How to Add a Sitemap to Anchor CMS

So you have an Anchor CMS site and you want to improve your search engine indexing and rankings? Look no further. This quick tutorial will have you adding a sitemap in no time at all!

Why a Sitemap in the First Place?

Good question. Google and other search engines crawl our sites regularly. They do this by following links on pages. When they crawl a page, they make note of all the links and add them to the list of pages to crawl. But sometimes there are no links to our site.

Learn about Sitemaps from Google Webmaster Tools…

Especially when we first launch a new website, nobody is linking to it. Even when links begin to pop up, it’s up to search engines to find those links and follow them. Instead of waiting for search engines to figure it out, we can give them a sitemap which includes all of the pages we want them to index.

Which Type of Sitemap Do We Want?

Traditionally, sitemaps were pages on a site, styled like any other page. Think of a standard content page and replace everything between the header and footer with a nested list of pages and posts on the site. The list items were usually page titles and linked to the page they represented.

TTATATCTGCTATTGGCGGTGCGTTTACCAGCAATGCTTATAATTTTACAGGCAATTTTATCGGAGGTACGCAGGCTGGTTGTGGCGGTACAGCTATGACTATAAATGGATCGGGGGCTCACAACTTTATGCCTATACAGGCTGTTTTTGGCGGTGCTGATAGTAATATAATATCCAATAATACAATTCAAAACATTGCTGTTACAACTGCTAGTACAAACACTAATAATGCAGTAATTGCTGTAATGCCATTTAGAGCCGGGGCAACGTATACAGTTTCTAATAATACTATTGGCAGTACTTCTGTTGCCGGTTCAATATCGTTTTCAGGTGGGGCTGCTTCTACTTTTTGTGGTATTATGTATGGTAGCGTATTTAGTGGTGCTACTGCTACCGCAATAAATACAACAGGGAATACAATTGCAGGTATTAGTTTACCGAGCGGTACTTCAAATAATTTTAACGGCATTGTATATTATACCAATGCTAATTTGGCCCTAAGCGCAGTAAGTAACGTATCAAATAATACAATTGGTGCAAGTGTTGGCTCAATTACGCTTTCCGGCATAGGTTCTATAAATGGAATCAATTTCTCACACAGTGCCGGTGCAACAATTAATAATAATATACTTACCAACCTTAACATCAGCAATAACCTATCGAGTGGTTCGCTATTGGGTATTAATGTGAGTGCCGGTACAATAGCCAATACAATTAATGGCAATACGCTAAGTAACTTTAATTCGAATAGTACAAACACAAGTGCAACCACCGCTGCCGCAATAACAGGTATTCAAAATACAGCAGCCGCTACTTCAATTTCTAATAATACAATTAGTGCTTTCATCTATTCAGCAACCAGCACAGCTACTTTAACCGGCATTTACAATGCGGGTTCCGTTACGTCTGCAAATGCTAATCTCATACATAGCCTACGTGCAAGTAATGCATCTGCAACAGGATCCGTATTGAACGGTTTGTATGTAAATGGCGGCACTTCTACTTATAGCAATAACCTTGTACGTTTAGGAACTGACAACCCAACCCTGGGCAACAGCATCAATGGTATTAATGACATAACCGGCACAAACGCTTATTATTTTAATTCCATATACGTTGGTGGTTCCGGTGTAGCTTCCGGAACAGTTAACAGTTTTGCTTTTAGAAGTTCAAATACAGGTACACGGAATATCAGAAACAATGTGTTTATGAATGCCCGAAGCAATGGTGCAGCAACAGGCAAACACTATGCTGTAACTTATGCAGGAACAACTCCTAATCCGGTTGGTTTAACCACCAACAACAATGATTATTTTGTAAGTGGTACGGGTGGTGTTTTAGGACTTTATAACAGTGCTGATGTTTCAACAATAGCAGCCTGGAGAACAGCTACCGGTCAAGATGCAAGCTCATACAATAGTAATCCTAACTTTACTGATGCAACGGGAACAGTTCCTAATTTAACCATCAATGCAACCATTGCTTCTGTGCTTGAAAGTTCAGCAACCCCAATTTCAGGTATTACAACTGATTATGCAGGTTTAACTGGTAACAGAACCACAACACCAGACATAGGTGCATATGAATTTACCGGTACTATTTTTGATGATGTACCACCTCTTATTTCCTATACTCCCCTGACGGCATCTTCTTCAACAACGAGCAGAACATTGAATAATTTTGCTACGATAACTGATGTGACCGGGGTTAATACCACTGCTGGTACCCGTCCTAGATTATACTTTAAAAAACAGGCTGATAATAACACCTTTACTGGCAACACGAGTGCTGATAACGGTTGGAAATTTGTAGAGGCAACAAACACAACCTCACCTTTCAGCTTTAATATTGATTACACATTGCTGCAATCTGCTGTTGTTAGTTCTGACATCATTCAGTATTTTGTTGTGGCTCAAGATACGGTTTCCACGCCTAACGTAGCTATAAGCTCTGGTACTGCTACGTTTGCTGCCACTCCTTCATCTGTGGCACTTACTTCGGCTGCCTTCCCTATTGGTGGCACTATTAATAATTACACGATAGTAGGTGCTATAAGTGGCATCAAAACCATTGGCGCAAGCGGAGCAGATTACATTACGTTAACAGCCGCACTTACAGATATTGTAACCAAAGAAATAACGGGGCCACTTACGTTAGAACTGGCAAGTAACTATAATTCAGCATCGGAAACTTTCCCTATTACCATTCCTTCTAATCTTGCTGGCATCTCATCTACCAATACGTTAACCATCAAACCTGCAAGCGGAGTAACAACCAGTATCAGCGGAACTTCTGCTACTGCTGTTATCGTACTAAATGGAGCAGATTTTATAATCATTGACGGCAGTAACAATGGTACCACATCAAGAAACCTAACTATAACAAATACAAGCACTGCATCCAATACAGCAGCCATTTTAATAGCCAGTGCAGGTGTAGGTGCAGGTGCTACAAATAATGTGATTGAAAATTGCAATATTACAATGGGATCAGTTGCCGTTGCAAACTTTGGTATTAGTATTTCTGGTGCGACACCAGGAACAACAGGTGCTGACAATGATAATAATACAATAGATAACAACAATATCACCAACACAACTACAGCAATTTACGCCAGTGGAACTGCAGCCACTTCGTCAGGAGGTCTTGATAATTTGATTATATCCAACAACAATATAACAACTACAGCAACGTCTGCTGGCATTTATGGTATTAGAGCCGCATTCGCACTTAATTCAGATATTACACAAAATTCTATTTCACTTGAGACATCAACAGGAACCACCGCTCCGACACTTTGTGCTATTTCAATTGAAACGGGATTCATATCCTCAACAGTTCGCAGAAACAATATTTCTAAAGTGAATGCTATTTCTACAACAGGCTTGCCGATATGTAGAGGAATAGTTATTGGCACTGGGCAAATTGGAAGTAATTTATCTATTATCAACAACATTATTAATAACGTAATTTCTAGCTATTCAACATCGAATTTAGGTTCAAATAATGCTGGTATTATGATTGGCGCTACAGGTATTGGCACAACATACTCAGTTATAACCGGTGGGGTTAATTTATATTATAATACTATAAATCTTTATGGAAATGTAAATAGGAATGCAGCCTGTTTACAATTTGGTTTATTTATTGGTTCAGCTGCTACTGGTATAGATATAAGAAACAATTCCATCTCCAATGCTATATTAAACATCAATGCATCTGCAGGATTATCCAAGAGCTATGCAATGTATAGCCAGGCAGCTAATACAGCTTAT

The traditional version works, but it’s next to useless to our visitors and it’s not the most efficient way for search engines to crawl and index our site. If your site isn’t easy to navigate for you visitors, you have IA/UX work to do; a sitemap won’t help. That leads us to the XML sitemap.

The following tutorial will show you how to add an XML sitemap to your Anchor-powered site. Once set up, the sitemap will be generated on the fly like any other page, so you never have to update it manually, but it will output in a simple, machine-readable format.

Why Do We Have to Do This?

Anchor doesn’t come with a sitemap out of the box. I’m sure as soon as version 1.0 gets released, and plugins are finally a reality, someone will make a sweet sitemap plugin for all of us. Until then, we need to add the functionality ourselves.

Fortunately, it’s a piece of cake.


Open up your Anchor site in your favorite editor. We’ll need to edit one file. That’s right, just one file needs to be edited to get a sitemap working on our site. How sweet is that?!

The file is located here: [root directory]\anchor\routes\site.php. Be careful. We don’t want to mess with anything in this file or our entire site might break. I’d recommend adding the following code at the very bottom of the file.

 * Sitemap
Route::get('sitemap.xml', function() {
    $sitemap  = '<?xml version="1.0" encoding="UTF-8"?>';
    $sitemap .= '<urlset xmlns="">';

    // Pages
    $query = Page::where('status', '=', 'published');
    foreach($query->get() as $page) {